Chancellor George Osborne seems to have no plans for a wealth tax for Britain’s richest earners – but may consider a UK FATCA along the lines of the tax crackdown in the US.
Deputy Prime Minister Nick Clegg had called for the government to make the rich pay more tax, but Osborne gave the idea a lukewarm reception.
Osborne said: “I am clear that the wealthy should pay more, which is why in the recent budget I increased the tax on very expensive property transactions. We also have to be careful as a country we don’t drive away the wealth creators and the businesses that are going to lead our economic recovery.”
Meanwhile, research by the cross-party International Development Committee of MPs reckons international tax evasion could be reduced by imposing laws similar to the US Foreign Account Tax Compliance Act (FATCA).
Capital flight costs $1 trillion
FATCA demands all foreign financial institutions deliver information about US taxpayers controlling offshore accounts to the Internal Revenue Service.
The controversial legislation that starts in January 2013 will lift the veil of secrecy some financial centres try to draw over the financial transactions of their wealthy customers.
The act also stops wealthy taxpayers from hiding offshore earnings and assets from the IRS.
The UK report warns ‘capital flight’ – removing assets from a developed country to another country with laxer tax laws – was a “serious problem” costing developed countries around $1 trillion a year in tax.
The committee called for the UK government to simplify tax treaties to make the exchange of data between governments more efficient and to involve less red tape.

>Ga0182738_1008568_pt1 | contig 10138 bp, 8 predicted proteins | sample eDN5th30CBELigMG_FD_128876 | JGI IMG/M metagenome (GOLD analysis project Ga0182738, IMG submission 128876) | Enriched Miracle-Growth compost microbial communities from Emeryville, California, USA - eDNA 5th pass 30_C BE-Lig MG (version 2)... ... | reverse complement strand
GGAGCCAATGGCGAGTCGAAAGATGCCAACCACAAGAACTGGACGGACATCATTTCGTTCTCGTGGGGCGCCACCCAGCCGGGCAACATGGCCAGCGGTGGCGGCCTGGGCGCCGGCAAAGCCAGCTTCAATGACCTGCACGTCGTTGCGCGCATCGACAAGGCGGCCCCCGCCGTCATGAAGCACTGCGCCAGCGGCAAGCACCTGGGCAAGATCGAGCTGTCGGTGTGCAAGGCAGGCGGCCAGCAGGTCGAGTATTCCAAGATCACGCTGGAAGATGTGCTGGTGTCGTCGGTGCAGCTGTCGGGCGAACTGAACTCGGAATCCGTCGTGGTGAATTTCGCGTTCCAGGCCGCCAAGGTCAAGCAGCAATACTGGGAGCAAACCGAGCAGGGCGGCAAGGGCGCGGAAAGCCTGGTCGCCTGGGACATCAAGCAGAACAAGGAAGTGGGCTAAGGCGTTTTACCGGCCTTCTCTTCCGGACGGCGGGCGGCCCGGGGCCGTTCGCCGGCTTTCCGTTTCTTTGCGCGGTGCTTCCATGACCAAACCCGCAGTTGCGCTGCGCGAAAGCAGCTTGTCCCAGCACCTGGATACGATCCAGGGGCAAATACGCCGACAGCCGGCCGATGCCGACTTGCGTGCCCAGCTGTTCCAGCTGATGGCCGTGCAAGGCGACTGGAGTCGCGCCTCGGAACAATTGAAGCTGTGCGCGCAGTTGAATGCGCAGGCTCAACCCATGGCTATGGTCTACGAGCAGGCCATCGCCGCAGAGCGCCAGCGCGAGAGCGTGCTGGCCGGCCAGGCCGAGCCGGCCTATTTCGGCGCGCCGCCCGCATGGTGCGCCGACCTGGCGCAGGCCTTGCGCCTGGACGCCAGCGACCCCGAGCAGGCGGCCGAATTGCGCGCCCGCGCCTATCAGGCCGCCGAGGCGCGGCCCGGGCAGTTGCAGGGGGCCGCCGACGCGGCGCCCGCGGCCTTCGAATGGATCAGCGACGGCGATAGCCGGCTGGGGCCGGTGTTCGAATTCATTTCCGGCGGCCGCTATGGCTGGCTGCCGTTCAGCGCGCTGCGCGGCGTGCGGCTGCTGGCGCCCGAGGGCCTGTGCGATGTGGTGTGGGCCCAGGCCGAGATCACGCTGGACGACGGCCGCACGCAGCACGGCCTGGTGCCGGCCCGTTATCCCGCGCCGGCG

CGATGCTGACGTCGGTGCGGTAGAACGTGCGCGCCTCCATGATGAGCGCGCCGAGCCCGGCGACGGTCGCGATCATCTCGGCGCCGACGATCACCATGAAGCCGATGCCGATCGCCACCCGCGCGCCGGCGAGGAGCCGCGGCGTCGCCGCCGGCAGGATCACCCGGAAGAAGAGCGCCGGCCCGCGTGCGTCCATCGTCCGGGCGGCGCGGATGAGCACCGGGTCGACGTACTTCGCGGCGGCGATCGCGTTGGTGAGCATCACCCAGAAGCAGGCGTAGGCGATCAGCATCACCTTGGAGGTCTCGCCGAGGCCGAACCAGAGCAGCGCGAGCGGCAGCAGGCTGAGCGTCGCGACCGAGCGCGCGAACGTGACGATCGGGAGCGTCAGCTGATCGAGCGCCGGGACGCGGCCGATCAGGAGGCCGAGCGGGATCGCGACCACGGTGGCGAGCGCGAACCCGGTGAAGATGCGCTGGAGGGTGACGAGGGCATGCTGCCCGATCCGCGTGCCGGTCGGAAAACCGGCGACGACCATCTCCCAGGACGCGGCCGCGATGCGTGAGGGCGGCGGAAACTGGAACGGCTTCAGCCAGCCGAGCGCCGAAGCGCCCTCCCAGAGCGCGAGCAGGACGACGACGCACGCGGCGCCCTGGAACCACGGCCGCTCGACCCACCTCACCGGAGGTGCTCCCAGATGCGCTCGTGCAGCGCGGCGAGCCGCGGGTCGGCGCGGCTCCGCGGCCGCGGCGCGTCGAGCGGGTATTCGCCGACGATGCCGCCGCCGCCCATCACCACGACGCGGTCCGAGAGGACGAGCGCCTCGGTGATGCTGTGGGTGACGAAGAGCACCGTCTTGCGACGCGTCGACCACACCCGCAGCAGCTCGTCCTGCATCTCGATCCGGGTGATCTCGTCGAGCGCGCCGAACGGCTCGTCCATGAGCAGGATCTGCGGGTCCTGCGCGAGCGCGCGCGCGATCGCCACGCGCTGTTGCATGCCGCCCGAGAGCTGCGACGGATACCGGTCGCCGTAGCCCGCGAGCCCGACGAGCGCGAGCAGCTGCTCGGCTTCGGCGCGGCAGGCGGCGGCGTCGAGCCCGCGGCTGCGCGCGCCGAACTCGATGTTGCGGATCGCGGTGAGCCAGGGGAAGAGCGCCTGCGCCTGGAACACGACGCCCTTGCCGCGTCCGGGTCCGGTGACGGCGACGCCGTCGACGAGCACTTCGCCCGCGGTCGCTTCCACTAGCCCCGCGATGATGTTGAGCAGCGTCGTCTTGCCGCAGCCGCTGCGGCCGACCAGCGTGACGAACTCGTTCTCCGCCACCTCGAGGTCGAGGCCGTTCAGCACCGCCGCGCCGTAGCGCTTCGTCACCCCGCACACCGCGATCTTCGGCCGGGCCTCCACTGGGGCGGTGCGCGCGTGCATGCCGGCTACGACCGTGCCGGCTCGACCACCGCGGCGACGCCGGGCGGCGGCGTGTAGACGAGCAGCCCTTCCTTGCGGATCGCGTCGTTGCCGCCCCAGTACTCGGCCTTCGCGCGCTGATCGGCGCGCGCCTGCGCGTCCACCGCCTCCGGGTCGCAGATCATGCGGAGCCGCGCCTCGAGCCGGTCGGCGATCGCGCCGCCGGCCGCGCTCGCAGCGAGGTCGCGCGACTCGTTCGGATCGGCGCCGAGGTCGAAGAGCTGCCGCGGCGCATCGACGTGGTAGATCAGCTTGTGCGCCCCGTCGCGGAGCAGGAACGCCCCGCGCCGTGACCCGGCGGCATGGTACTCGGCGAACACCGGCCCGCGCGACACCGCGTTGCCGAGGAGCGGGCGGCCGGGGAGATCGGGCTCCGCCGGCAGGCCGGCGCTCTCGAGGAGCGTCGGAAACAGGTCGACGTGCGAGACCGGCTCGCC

The MPS reported the UK government “claims to support automatic exchange of information in principle”, but has concerns about the possible administrative burden on businesses and financial institutions, as well as worries about taxpayer confidentiality.
Aim is to help developing countries
However, the committee spoke to several large businesses who expressed no opposition to introducing a FATCA-style law.
Committee chairman Sir Malcolm Bruce explained the main aim of the report was to help developing countries move away from reliance on overseas aid – and the MPs saw tougher laws as one way of making wealthy individuals and companies pay their tax in the country where it was due instead of allowing them to shift their assets and earnings elsewhere.
“The government is committed to supporting economic growth in developing countries to reduce their dependency on aid. While this is clearly the right thing to do, it would be deeply unfortunate if the government’s efforts were undermined by its own tax rules,” said Bruce.